by Kathie Smith
At the opening of Elaine Stritch: Shoot Me, a woman off camera asks Stritch how she feels about where she is at the age of 86. Her blunt, charismatic response instantly sets the tone for this documentary: “Look, I’ve got a certain amount of fame; I’ve got money—I wish I could fuck and drive! Then I would really be a menace.” The answer might not be what you would expect from an octogenarian, but it’s exactly what you would expect from Stritch. After 60 years of working the stage and screen—which includes four Tony nominations, eight Emmy nominations and three wins, and a wild card Grammy for spoken word on a children’s recording—brash and difficult have become her much-loved trademark. And although her ambitions are as fiery as ever, her body and her health are beginning to betray her zeal for performing. Better judgment doesn’t seem to work into Stritch’s approach to life, so despite her emotional struggles with alcohol and physical difficulties with diabetes, she decides at the age of 85 to stage a new show: At Home at the Carlyle: Elaine Stritch Singin' Sondheim…One Song at a Time.
Director: Chiemi Karasawa
Producers: Elizabeth Hemmerdinger, Chiemi Karasawa
Cinematographers: Rob Lamborn, Shane Sigler, Joshua Z. Weinstein
Editors: Kjerstin Rossi, Pax Wasserman
Muisc: Kristopher Bowers
Cast: Elaine Stritch, Alec Baldwin, Tina Fey, Rob Bowman, James Gandolfini, Cherry Jones, Nathan Lane, Tracy Morgan, John Turturro, Julie Keyes, George C. Wolf
Premiere: April 19, 2013 – Tribeca Film Festival
US Theatrical Release: February 21, 2014
US Distributor: Sundance Selects
Director Chiemi Karasawa paints a portrait of Stritch with behind the scenes footage of the rehearsal and performance of One Song at a Time, as well as candid interviews from a younger generation who recognize her as a one-of-a-kind force in their trade. Best known for her Broadway fare, Stritich will nonetheless be familiar to some for her film roles (such as the mother in Woody Allen’s September), but familiar to many more as the mother of Alec Baldwin’s character on 30 Rock. Baldwin and Tina Fey weigh in on Stritch’s unpredictable ability to assert and torment—with glimpses of her snapping at Fey and astutely calling Baldwin “Alec ‘Joan Crawford’ Baldwin.”—and Fey admits that it’s always worth it. But the testimonial that strikes a chord, for obvious reasons, is that of James Gandolfini who recalls meeting Stritch at a Sopranos premiere. After politely thanking her for a complement, Gandolfini turned around only to hear her say: “Don’t condescend to me, you son of bitch.” From a man who died way too soon in regards to a woman that sustains beyond odds, he said he immediately fell in love.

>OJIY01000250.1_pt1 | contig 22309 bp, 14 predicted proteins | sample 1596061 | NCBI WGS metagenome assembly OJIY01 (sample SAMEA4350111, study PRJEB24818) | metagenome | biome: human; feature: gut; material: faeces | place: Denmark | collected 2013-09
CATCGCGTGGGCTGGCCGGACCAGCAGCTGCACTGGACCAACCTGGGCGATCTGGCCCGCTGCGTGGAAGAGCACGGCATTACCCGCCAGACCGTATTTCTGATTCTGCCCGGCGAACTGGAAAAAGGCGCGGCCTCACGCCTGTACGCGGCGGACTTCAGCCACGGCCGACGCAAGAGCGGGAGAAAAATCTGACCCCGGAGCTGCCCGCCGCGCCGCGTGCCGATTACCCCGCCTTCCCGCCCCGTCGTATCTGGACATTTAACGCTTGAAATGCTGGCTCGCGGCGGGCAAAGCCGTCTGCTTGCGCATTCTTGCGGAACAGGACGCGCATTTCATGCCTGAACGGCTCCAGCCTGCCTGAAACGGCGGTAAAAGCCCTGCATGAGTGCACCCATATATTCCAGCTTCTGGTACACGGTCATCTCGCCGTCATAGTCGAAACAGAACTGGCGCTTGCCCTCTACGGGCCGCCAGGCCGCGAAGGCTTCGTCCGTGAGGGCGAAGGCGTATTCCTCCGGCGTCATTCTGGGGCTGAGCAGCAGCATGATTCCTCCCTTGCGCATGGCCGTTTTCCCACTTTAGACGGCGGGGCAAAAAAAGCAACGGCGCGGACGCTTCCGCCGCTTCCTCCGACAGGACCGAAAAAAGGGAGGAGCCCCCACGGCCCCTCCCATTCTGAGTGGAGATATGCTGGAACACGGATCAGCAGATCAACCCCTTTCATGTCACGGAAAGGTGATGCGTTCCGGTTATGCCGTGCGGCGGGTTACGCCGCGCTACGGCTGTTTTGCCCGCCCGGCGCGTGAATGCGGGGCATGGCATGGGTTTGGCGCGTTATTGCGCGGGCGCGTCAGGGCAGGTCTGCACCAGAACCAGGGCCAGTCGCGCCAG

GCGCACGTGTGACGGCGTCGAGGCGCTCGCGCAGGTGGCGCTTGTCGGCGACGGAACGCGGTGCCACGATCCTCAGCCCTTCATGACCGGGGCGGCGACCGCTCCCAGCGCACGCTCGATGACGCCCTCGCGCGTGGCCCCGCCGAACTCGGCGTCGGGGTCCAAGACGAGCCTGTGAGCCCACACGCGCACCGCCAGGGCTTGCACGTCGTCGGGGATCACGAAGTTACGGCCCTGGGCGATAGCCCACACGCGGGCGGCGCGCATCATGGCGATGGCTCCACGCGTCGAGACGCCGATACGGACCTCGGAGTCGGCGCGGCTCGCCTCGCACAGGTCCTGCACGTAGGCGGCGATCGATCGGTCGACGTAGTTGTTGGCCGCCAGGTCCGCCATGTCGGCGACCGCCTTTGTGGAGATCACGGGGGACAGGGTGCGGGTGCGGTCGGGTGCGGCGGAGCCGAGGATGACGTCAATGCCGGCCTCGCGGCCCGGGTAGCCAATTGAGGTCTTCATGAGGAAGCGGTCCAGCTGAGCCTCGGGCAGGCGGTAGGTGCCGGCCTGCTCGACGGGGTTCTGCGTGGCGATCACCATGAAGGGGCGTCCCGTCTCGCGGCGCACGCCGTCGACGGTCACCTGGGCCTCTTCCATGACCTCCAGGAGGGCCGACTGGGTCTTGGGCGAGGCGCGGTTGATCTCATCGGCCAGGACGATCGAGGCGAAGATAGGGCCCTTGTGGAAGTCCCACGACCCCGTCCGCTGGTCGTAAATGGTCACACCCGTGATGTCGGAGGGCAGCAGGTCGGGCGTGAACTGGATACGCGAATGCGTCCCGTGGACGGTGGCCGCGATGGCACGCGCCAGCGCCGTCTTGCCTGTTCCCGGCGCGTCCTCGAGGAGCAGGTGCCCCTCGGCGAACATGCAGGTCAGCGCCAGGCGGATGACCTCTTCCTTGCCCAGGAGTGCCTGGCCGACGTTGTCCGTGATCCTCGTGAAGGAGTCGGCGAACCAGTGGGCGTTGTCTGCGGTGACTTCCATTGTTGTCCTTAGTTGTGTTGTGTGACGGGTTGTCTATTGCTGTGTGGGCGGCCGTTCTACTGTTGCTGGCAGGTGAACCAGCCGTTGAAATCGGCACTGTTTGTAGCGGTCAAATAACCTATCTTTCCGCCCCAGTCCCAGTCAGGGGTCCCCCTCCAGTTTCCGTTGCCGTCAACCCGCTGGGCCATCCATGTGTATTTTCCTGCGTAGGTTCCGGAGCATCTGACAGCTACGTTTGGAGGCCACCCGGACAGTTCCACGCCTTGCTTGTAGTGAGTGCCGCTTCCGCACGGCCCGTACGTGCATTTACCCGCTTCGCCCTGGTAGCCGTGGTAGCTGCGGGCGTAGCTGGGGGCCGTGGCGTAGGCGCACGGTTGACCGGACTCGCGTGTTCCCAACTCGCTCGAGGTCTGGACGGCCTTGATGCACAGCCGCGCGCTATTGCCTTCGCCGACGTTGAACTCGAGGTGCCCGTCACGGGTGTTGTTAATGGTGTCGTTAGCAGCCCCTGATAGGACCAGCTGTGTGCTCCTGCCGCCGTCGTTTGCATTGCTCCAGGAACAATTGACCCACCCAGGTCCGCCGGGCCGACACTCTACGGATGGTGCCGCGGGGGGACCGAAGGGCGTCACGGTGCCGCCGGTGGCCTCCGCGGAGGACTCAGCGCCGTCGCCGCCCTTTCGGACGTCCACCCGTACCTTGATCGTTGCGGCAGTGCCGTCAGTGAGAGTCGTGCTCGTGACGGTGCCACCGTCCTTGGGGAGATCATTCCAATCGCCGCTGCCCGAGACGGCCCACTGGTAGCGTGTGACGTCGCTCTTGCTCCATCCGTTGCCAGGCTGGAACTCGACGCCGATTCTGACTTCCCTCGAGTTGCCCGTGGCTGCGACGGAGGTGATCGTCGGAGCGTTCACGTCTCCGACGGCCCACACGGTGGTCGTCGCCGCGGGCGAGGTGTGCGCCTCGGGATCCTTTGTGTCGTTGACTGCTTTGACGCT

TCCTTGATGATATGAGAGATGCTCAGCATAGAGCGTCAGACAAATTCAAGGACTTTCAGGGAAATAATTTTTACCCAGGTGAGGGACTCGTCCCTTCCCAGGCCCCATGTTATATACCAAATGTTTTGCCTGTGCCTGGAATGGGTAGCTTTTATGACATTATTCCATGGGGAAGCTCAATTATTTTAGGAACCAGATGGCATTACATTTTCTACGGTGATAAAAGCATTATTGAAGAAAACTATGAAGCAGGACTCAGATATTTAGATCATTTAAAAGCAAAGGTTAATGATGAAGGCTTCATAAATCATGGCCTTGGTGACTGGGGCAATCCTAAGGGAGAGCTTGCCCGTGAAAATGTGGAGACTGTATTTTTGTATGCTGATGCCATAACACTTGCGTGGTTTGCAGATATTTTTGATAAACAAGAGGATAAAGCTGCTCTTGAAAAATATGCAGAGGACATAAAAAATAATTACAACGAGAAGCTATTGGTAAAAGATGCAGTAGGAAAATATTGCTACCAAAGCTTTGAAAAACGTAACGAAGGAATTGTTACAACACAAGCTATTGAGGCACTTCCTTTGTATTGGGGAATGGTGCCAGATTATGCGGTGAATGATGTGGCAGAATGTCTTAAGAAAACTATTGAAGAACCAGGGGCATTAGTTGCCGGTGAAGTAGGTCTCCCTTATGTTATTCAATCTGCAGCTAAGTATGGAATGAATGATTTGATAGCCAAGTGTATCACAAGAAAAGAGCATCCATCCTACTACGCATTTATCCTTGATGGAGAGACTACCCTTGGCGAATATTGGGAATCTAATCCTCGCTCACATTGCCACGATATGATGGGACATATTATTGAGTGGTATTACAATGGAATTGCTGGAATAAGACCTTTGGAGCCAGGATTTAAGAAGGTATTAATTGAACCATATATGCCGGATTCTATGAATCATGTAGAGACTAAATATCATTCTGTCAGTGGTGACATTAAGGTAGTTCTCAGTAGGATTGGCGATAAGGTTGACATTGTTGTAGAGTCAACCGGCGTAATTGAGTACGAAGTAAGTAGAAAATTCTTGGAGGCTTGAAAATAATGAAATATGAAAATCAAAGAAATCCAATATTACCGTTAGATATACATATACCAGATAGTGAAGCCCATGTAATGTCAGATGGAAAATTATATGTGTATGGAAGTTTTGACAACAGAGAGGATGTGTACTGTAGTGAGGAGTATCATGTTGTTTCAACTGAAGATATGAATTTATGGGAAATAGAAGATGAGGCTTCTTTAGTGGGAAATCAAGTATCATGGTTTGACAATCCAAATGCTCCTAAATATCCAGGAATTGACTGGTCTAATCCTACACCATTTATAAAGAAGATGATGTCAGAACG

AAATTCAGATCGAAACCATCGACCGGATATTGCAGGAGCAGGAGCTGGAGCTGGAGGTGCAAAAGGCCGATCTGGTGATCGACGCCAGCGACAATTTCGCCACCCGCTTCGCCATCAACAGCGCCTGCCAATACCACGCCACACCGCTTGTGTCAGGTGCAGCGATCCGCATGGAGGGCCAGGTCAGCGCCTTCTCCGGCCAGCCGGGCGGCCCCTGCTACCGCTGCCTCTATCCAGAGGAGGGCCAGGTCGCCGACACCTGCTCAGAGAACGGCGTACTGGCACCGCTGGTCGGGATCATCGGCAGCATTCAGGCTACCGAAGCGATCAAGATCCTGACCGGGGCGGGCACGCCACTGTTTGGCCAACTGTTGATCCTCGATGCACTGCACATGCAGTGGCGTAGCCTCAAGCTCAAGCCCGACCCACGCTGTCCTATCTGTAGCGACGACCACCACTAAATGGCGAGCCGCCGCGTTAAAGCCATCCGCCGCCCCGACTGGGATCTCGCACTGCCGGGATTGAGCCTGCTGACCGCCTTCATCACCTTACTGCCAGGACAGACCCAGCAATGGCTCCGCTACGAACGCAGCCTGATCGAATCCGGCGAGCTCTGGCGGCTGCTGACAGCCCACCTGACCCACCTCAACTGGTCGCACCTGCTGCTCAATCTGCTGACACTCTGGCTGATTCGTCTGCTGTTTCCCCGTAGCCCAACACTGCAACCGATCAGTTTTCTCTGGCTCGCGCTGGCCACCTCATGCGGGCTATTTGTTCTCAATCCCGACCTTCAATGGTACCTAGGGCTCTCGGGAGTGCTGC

Stritch represents a golden age of theater, and although we see the photos and hear the songs, much of her brilliance is saved (or lost) in the moment that constitutes the magic of live theater. Fans who were lucky enough to see her in her heyday, including her award-winning 2001-2002 Elaine Stritch at Liberty, will no doubt feel the glimmer of those shows, but for the rest of us, we are left to jealously imagine this overwhelming personality in Noël Coward’s Sail Away or Edward Albee’s Who’s Afraid of Virginia Wolf or George Furth’s Company. This intimate documentary focuses on the very bumpy afterglow, as Stritch grapples with Sondheim’s lyrics right alongside her failing health. Her indulgence in alcohol and the delirium brought on by a blood sugar rollercoaster are depicted with unadorned compassion; her emotional and physical status wavering between extraordinarily bold and shockingly fragile. Stritch herself pulls out the adage that ‘dying is easy, comedy is hard,’ but Elaine Stritch: Shoot Me gently determines that dying, or at least the downward slope toward the end of life, is no walk in the park.
Much of the appeal of Shoot Me will rely on a level of prior knowledge of Stritch and her accomplishments, but that doesn’t stop the it from being an illuminating document on the art of acting. More than once you realize that the film itself is a meta-work of Stritch’s dominating personality, expanding her role as subject to unsolicited position as assistant director. She needles the cameraman, clearly basking in the attention, and relishes in playing a feeble old lady on camera in order to fool a police officer. At one point, she leaves the room as she is unpacking some muffins and the camera doesn’t follow—she comes back and calls the crew out on it: “I’m going to do this again. You should be following me around. The camera should be on me.” They explain that they want what is called a clean exit—but she doesn’t want a clean exit. It’s a great moment that exemplifies something Stritch has probably been doing all her life: exploiting situations and getting exactly what she wants.